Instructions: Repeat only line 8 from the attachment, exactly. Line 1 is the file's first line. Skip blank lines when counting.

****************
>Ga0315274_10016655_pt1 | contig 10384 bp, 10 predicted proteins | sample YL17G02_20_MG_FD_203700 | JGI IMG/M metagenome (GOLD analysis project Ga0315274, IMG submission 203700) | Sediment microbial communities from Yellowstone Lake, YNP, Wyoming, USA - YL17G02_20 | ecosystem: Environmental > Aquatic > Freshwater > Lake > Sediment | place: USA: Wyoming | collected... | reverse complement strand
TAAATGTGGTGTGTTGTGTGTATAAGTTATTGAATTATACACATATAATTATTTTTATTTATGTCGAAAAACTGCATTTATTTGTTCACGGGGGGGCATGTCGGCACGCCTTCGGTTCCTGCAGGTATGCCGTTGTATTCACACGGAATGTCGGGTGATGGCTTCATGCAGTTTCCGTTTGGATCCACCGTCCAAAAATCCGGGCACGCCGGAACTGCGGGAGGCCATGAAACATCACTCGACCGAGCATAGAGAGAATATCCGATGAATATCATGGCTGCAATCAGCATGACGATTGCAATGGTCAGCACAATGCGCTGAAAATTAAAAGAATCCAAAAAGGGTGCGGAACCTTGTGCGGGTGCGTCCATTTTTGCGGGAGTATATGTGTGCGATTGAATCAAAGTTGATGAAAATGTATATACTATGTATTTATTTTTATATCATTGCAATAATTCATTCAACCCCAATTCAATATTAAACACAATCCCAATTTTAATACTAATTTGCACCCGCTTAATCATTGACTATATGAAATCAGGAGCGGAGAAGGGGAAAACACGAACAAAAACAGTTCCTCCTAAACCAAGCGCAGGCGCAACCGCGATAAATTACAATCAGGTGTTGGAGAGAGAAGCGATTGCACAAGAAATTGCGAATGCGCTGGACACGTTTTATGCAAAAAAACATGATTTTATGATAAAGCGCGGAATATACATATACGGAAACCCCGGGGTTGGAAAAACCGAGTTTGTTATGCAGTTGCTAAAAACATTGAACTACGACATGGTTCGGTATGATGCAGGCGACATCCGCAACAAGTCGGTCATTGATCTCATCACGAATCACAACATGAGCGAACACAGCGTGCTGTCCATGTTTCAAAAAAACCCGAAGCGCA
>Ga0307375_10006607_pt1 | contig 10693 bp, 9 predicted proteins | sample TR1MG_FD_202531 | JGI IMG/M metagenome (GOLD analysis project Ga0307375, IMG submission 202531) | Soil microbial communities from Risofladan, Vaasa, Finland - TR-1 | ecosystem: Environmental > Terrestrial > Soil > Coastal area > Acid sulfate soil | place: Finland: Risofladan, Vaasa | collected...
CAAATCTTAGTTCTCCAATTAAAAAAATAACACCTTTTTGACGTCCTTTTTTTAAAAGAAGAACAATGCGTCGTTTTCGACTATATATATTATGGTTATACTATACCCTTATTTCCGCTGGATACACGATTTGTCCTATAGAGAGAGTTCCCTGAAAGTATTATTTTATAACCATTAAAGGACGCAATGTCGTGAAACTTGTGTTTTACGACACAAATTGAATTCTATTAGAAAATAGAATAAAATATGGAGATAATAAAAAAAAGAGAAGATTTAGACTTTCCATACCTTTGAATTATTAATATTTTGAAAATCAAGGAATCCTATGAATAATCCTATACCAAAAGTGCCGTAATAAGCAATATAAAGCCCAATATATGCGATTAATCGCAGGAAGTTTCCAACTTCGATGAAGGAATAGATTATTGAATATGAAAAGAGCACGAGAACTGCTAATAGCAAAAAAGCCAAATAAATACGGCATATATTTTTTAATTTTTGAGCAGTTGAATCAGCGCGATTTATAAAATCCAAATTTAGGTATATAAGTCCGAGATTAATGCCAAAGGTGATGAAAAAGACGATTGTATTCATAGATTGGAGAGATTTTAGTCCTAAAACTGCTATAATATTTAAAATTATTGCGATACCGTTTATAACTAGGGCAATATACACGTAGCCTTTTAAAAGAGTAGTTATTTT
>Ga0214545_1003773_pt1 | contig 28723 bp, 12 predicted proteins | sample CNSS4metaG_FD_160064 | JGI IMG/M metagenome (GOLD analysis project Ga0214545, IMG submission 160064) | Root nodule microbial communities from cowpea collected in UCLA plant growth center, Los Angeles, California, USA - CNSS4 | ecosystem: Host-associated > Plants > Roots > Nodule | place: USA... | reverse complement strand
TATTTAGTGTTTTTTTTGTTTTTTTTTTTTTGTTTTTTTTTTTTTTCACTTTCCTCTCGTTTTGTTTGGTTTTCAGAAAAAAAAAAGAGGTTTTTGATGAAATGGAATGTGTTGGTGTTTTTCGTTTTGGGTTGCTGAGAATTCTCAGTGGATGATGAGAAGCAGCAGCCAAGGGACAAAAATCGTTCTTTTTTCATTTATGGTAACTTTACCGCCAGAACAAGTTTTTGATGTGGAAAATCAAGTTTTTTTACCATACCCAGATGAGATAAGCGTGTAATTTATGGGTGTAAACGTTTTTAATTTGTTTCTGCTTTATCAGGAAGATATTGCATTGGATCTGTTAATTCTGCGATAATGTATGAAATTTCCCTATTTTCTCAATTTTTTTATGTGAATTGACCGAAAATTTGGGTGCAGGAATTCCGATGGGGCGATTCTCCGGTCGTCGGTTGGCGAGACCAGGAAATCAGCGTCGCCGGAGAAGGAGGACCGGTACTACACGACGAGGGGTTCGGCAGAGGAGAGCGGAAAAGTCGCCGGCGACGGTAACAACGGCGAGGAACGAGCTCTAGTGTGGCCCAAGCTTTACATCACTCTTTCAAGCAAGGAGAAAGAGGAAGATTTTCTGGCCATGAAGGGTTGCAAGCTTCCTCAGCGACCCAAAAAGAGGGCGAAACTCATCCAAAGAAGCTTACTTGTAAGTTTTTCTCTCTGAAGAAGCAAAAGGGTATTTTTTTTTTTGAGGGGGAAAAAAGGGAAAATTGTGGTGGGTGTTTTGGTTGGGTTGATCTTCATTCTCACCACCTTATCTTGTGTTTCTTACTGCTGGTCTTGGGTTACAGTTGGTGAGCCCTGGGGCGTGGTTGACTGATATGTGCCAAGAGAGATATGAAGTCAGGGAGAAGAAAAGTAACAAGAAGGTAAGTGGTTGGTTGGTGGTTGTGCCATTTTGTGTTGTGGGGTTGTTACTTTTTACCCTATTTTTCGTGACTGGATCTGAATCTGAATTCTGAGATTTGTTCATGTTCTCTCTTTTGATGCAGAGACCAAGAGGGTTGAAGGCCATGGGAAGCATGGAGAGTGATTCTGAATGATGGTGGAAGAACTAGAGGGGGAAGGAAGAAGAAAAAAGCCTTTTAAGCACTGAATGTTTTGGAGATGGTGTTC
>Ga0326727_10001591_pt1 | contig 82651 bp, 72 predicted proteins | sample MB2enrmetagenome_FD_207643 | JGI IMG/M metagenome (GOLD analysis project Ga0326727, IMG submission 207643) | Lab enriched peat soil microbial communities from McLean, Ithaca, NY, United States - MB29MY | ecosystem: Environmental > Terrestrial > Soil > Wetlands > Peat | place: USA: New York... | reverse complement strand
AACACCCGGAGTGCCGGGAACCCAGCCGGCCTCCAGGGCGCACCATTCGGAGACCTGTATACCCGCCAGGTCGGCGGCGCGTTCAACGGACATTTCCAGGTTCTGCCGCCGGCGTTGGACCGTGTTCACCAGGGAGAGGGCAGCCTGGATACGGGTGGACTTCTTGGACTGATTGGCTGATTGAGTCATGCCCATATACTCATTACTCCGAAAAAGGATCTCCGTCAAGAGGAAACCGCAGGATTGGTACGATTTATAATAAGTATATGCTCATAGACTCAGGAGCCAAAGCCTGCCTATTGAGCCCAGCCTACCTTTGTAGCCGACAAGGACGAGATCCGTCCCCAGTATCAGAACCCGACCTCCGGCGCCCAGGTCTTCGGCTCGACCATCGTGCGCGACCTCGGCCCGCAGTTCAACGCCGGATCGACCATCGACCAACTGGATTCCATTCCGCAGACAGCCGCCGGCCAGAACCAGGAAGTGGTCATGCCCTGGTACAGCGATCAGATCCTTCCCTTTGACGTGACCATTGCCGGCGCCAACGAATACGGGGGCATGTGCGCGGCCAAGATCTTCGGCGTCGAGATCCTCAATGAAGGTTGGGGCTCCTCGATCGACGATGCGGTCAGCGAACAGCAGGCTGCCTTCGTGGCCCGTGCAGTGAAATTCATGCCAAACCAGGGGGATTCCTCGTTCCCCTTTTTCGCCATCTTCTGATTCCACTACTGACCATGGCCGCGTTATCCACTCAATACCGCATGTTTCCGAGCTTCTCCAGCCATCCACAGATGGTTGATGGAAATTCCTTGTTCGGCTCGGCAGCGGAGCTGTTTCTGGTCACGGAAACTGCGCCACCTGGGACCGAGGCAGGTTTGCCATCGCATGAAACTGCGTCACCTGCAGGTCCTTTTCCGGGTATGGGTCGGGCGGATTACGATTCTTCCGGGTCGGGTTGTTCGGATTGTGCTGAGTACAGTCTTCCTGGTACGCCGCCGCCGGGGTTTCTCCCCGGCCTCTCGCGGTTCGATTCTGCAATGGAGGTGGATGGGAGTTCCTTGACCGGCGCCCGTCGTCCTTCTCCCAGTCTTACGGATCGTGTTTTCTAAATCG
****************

AACACCCGGAGTGCCGGGAACCCAGCCGGCCTCCAGGGCGCACCATTCGGAGACCTGTATACCCGCCAGGTCGGCGGCGCGTTCAACGGACATTTCCAGGTTCTGCCGCCGGCGTTGGACCGTGTTCACCAGGGAGAGGGCAGCCTGGATACGGGTGGACTTCTTGGACTGATTGGCTGATTGAGTCATGCCCATATACTCATTACTCCGAAAAAGGATCTCCGTCAAGAGGAAACCGCAGGATTGGTACGATTTATAATAAGTATATGCTCATAGACTCAGGAGCCAAAGCCTGCCTATTGAGCCCAGCCTACCTTTGTAGCCGACAAGGACGAGATCCGTCCCCAGTATCAGAACCCGACCTCCGGCGCCCAGGTCTTCGGCTCGACCATCGTGCGCGACCTCGGCCCGCAGTTCAACGCCGGATCGACCATCGACCAACTGGATTCCATTCCGCAGACAGCCGCCGGCCAGAACCAGGAAGTGGTCATGCCCTGGTACAGCGATCAGATCCTTCCCTTTGACGTGACCATTGCCGGCGCCAACGAATACGGGGGCATGTGCGCGGCCAAGATCTTCGGCGTCGAGATCCTCAATGAAGGTTGGGGCTCCTCGATCGACGATGCGGTCAGCGAACAGCAGGCTGCCTTCGTGGCCCGTGCAGTGAAATTCATGCCAAACCAGGGGGATTCCTCGTTCCCCTTTTTCGCCATCTTCTGATTCCACTACTGACCATGGCCGCGTTATCCACTCAATACCGCATGTTTCCGAGCTTCTCCAGCCATCCACAGATGGTTGATGGAAATTCCTTGTTCGGCTCGGCAGCGGAGCTGTTTCTGGTCACGGAAACTGCGCCACCTGGGACCGAGGCAGGTTTGCCATCGCATGAAACTGCGTCACCTGCAGGTCCTTTTCCGGGTATGGGTCGGGCGGATTACGATTCTTCCGGGTCGGGTTGTTCGGATTGTGCTGAGTACAGTCTTCCTGGTACGCCGCCGCCGGGGTTTCTCCCCGGCCTCTCGCGGTTCGATTCTGCAATGGAGGTGGATGGGAGTTCCTTGACCGGCGCCCGTCGTCCTTCTCCCAGTCTTACGGATCGTGTTTTCTAAATCG